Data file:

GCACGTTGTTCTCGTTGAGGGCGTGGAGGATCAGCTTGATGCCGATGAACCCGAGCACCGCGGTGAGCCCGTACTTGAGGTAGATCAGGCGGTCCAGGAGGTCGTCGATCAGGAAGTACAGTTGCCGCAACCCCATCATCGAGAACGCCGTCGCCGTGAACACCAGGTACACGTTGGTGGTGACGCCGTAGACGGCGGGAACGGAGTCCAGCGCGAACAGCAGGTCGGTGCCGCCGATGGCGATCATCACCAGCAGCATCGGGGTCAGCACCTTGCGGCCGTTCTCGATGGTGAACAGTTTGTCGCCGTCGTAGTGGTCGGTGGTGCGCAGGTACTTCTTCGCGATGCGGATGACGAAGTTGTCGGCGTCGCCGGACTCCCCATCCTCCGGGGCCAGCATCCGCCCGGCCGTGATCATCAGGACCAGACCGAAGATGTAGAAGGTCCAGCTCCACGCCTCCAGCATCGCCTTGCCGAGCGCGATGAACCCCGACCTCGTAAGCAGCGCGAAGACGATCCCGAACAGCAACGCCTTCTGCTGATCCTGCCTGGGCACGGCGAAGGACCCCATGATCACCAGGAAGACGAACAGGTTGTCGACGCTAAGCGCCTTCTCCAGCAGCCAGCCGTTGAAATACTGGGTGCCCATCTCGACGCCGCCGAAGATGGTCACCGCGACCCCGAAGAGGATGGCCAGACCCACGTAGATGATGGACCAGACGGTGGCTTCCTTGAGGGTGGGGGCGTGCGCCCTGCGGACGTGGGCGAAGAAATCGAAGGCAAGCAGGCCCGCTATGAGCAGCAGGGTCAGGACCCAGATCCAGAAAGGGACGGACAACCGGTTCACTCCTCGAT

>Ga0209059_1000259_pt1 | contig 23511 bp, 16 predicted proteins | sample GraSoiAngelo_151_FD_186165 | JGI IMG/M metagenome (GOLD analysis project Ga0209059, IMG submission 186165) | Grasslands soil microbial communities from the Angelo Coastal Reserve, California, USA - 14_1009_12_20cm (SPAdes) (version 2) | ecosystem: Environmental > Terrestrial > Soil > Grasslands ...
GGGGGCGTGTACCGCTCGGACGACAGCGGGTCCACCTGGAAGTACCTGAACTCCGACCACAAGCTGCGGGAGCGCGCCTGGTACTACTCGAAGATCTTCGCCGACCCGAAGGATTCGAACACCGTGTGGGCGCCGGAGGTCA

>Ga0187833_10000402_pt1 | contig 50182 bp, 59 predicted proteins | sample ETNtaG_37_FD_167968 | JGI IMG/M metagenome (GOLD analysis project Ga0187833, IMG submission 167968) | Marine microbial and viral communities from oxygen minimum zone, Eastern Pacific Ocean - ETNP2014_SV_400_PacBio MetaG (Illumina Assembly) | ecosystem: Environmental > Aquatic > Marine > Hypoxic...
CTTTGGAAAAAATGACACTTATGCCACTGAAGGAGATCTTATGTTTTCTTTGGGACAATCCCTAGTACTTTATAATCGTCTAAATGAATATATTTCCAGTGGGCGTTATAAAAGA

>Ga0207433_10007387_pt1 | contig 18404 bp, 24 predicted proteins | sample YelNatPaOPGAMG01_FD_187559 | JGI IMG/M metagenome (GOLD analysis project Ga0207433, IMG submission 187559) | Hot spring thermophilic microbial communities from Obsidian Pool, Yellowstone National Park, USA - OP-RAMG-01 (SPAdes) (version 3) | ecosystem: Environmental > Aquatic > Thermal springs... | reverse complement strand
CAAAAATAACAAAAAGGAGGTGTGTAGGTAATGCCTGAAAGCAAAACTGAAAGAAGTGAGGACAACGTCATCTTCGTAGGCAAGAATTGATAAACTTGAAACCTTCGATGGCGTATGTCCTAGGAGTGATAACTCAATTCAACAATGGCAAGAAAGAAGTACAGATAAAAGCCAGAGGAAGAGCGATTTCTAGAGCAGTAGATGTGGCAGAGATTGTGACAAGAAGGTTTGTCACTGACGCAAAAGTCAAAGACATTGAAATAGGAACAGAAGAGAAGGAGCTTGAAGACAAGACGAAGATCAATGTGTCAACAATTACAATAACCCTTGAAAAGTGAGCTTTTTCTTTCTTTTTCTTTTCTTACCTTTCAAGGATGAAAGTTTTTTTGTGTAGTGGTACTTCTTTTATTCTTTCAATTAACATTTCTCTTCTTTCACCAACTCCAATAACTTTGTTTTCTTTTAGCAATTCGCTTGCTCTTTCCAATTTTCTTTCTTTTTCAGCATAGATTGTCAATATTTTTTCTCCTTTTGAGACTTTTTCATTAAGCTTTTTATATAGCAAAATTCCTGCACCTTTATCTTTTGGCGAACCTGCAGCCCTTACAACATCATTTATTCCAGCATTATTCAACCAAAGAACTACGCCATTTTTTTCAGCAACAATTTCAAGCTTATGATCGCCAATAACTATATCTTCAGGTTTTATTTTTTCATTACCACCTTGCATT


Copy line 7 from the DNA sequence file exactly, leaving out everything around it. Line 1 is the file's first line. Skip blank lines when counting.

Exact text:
CAAAAATAACAAAAAGGAGGTGTGTAGGTAATGCCTGAAAGCAAAACTGAAAGAAGTGAGGACAACGTCATCTTCGTAGGCAAGAATTGATAAACTTGAAACCTTCGATGGCGTATGTCCTAGGAGTGATAACTCAATTCAACAATGGCAAGAAAGAAGTACAGATAAAAGCCAGAGGAAGAGCGATTTCTAGAGCAGTAGATGTGGCAGAGATTGTGACAAGAAGGTTTGTCACTGACGCAAAAGTCAAAGACATTGAAATAGGAACAGAAGAGAAGGAGCTTGAAGACAAGACGAAGATCAATGTGTCAACAATTACAATAACCCTTGAAAAGTGAGCTTTTTCTTTCTTTTTCTTTTCTTACCTTTCAAGGATGAAAGTTTTTTTGTGTAGTGGTACTTCTTTTATTCTTTCAATTAACATTTCTCTTCTTTCACCAACTCCAATAACTTTGTTTTCTTTTAGCAATTCGCTTGCTCTTTCCAATTTTCTTTCTTTTTCAGCATAGATTGTCAATATTTTTTCTCCTTTTGAGACTTTTTCATTAAGCTTTTTATATAGCAAAATTCCTGCACCTTTATCTTTTGGCGAACCTGCAGCCCTTACAACATCATTTATTCCAGCATTATTCAACCAAAGAACTACGCCATTTTTTTCAGCAACAATTTCAAGCTTATGATCGCCAATAACTATATCTTCAGGTTTTATTTTTTCATTACCACCTTGCATT